The most important piece of technology that Tesla is working on isn’t an electric car. It isn’t a solar roof. It’s a battery. Not the Powerwall or the new Powerwall 2, but a chunky, squat cylinder — like an oversized shotgun shell — called the 2170.
The commercial and industrial battery cell of choice for the last few years has been the venerable 18650, measuring a maximum of 65mm long with an 18-19mm diameter. Cells of the 18650 size have internal energy capacities of between 1500 and 3000mAh and energy density of around 250Wh/kg in applications like the Model S’ skateboard chassis, but engineers have struggled to increase its energy density beyond current levels.
The thicker, longer 2170 — named for its approximate 21mm diameter and 70mm length — increases on the 18650’s energy density significantly. Where the 66cm3 volume of a 18650 translates into a maximum electric charge of around 3000mAh, the 97cm3 volume of a 2170 has been tested within the region of 5750-6000mAh, doubling the level of charge for a 50 per cent increase in volume. That’s a huge jump in energy density, and it’s what allows Tesla’snew Powerwall 2 battery pack to boast twice the energy despite being more compact than the original.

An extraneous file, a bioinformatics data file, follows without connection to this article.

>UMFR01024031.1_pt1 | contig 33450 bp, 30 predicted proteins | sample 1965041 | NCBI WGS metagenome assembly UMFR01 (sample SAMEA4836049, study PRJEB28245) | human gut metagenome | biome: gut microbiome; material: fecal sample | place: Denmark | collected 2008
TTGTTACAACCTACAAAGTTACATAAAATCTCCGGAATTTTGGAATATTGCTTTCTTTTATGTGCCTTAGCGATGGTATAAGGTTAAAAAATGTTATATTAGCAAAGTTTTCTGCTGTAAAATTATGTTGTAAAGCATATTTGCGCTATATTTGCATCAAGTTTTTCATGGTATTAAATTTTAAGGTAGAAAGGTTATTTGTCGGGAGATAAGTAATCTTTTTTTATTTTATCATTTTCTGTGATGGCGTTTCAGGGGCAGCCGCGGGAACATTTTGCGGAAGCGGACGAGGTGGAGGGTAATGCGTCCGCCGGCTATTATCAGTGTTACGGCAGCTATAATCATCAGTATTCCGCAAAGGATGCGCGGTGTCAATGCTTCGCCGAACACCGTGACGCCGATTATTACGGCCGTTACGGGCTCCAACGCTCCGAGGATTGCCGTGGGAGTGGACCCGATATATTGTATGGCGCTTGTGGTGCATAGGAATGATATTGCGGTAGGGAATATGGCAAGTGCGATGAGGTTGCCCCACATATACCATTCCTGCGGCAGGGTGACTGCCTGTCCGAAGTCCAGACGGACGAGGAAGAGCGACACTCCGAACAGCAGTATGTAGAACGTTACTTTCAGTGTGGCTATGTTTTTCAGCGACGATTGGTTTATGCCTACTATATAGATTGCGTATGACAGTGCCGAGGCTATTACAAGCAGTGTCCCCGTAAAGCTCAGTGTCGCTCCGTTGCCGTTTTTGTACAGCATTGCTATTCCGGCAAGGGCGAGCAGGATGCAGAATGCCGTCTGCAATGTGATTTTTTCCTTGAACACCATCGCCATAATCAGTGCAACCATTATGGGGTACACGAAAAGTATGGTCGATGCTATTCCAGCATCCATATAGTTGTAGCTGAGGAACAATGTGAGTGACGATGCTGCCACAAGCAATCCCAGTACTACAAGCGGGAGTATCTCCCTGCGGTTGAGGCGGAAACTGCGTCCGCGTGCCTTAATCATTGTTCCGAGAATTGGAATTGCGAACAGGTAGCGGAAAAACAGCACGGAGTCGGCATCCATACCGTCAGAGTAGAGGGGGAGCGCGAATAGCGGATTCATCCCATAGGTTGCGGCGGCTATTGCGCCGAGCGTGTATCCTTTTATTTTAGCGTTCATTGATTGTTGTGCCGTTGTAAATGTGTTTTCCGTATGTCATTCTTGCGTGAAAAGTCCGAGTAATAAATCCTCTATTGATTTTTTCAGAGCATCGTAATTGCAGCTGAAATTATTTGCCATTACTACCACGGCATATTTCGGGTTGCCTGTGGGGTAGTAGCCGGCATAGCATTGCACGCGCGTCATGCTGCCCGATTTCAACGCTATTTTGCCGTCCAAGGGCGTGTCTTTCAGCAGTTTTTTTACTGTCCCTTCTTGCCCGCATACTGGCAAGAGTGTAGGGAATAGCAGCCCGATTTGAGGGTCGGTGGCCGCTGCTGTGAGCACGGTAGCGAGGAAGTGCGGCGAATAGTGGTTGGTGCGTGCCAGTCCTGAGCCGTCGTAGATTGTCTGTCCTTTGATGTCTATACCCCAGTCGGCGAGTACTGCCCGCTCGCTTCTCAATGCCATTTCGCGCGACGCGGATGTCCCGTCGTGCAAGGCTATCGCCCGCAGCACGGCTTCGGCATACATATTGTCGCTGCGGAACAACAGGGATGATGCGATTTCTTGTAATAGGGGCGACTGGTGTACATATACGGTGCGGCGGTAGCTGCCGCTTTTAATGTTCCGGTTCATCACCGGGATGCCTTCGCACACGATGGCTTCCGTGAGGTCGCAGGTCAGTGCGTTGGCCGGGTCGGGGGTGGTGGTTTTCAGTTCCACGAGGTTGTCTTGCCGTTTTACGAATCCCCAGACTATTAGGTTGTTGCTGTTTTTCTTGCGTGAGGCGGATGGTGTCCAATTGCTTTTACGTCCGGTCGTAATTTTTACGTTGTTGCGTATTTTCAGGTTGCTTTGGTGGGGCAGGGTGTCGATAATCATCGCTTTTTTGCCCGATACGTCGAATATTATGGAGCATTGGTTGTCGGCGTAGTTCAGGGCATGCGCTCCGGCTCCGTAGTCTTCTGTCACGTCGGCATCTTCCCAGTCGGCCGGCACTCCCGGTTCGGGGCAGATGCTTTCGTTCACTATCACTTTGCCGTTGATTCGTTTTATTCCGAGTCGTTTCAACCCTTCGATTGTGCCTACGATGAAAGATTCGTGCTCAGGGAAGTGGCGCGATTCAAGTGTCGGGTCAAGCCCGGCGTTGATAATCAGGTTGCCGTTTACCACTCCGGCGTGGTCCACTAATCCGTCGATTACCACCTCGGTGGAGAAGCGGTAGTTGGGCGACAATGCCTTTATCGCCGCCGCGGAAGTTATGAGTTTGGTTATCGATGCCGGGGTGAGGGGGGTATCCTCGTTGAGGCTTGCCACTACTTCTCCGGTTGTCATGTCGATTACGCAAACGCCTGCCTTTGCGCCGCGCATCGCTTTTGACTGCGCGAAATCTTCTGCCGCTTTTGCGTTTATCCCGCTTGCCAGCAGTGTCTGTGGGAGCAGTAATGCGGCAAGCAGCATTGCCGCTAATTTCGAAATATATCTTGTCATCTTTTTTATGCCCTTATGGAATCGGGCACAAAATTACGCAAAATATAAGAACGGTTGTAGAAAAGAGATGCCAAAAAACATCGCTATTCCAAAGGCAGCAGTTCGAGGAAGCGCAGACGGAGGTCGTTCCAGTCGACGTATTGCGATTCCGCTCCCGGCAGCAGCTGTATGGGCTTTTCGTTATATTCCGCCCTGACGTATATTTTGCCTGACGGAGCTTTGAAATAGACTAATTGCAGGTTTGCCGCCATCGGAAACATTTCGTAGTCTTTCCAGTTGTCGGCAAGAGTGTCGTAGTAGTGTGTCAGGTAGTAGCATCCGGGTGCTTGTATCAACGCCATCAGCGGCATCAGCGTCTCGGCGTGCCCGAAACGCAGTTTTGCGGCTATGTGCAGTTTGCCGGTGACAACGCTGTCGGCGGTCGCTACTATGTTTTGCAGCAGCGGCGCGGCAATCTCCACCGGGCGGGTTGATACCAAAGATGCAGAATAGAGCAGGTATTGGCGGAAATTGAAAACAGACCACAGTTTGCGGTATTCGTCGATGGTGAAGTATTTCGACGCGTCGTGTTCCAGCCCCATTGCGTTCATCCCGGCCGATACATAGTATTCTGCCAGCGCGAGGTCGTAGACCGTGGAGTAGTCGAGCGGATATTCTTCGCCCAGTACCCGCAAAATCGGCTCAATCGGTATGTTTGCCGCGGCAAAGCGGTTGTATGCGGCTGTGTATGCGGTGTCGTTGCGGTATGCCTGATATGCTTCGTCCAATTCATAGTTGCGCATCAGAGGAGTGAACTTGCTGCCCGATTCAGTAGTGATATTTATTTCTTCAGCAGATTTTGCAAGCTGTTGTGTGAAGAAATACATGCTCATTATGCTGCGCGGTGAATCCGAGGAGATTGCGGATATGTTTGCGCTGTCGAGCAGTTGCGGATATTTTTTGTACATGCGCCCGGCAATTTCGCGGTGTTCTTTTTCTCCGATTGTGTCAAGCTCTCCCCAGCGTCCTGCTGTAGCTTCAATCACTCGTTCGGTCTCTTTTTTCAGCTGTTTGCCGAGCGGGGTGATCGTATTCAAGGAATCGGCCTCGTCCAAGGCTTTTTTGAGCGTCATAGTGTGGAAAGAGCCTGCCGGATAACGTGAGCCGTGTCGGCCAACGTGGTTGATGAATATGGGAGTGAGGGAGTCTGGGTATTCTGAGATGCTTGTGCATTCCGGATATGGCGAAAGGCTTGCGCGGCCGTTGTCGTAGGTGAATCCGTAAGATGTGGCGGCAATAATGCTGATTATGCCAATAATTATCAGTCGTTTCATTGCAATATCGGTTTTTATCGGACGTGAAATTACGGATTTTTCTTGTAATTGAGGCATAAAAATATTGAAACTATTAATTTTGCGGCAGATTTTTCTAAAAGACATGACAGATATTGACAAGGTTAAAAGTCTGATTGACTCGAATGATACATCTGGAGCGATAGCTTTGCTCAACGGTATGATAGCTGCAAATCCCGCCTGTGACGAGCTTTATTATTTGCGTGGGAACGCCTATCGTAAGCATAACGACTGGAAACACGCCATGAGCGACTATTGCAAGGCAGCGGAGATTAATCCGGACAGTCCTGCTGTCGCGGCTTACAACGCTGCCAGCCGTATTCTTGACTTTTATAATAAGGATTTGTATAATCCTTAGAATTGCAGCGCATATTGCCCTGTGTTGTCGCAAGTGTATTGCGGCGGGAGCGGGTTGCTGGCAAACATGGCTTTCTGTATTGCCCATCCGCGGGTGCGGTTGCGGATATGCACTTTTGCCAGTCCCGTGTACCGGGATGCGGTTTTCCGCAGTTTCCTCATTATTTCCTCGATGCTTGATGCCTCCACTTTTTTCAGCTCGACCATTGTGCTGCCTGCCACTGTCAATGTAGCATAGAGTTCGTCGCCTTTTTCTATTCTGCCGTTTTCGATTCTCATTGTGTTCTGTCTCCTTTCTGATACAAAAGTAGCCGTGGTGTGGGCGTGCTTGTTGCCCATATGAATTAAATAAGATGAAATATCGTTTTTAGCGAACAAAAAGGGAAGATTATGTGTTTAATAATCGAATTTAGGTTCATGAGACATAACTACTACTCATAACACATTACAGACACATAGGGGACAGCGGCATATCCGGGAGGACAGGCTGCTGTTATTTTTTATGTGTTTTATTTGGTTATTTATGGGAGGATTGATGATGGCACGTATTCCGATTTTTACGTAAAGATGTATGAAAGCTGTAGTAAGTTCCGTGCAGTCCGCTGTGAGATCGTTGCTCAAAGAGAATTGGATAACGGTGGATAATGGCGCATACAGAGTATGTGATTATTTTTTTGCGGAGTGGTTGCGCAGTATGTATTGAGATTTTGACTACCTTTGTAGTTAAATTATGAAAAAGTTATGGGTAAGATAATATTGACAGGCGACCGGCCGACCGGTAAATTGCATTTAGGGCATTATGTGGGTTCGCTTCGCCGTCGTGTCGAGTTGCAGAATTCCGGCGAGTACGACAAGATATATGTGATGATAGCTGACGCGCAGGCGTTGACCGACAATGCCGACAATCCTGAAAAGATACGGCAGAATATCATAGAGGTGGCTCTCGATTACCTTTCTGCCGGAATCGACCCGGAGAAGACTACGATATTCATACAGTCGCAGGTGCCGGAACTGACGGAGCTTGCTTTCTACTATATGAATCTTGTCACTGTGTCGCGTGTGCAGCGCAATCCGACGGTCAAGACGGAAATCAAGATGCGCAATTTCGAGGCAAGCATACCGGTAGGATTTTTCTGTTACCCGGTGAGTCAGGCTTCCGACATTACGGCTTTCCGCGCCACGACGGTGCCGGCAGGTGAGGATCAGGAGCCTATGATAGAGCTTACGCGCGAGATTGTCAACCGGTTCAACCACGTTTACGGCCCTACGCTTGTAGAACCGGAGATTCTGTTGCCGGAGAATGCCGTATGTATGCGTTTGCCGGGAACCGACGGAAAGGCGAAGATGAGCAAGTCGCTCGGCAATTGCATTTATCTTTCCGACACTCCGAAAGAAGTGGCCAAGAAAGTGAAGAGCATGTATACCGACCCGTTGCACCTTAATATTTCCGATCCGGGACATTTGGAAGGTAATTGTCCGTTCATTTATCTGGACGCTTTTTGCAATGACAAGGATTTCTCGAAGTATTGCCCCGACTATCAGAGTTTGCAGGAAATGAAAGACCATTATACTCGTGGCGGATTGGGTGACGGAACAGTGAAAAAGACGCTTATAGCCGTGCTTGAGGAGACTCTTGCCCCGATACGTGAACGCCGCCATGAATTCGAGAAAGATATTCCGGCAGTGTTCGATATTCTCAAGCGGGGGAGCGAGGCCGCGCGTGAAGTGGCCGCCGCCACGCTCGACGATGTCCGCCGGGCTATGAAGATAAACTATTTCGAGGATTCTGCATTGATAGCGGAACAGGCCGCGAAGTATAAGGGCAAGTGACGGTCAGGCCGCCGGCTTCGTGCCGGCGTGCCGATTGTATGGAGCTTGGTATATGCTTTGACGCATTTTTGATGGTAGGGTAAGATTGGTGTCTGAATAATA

The 2170 could massively boost the battery life of everything from laptops to electric cars. In a recent earnings call with Tesla company investors and analysts, Musk said that the 2170 had the best energy density of any currently produced battery cell, beating out the 18650 that Tesla has used in its road-going pure electric cars since the Roadster of 2008 and in its original Powerwall home battery.
The 2170, co-developed with Tesla’s close working partner Panasonic — on which it has collaborated on the Gigafactory in Nevada — is also the cheapest battery cell currently produced according to Musk, due to the economies of scale of the Gigafactory and the batteries’ ability to fit more raw materials inside to store energy. Being the cheapest cell with the highest density is a coup for Tesla, and has huge implications for industries outside its current automotive and home energy storage darlings.
Lowering the cost of battery production, too, is what will allow Tesla to make money from its $US35,000 Model 3 mass-market electric car. Battery packs for the Model S and Model X are currently estimated to be in the region of $US150-$US190/kWh, and Musk has previously said that the company needs to push costs down to $US100/kWh for the Model 3 to be feasible. The Gigafactory is a huge part of that plan, as is the move to the long-developed 2170 cell.
At the 2014 Energy Storage Symposium, Tesla’s chief technology officer JB Straubel — one of the brains behind the Model S and the company’s push into home and commercial-grade battery energy storage — gave a very illuminating talk on the company’s projections for worldwide battery use relative to Tesla’s own growth.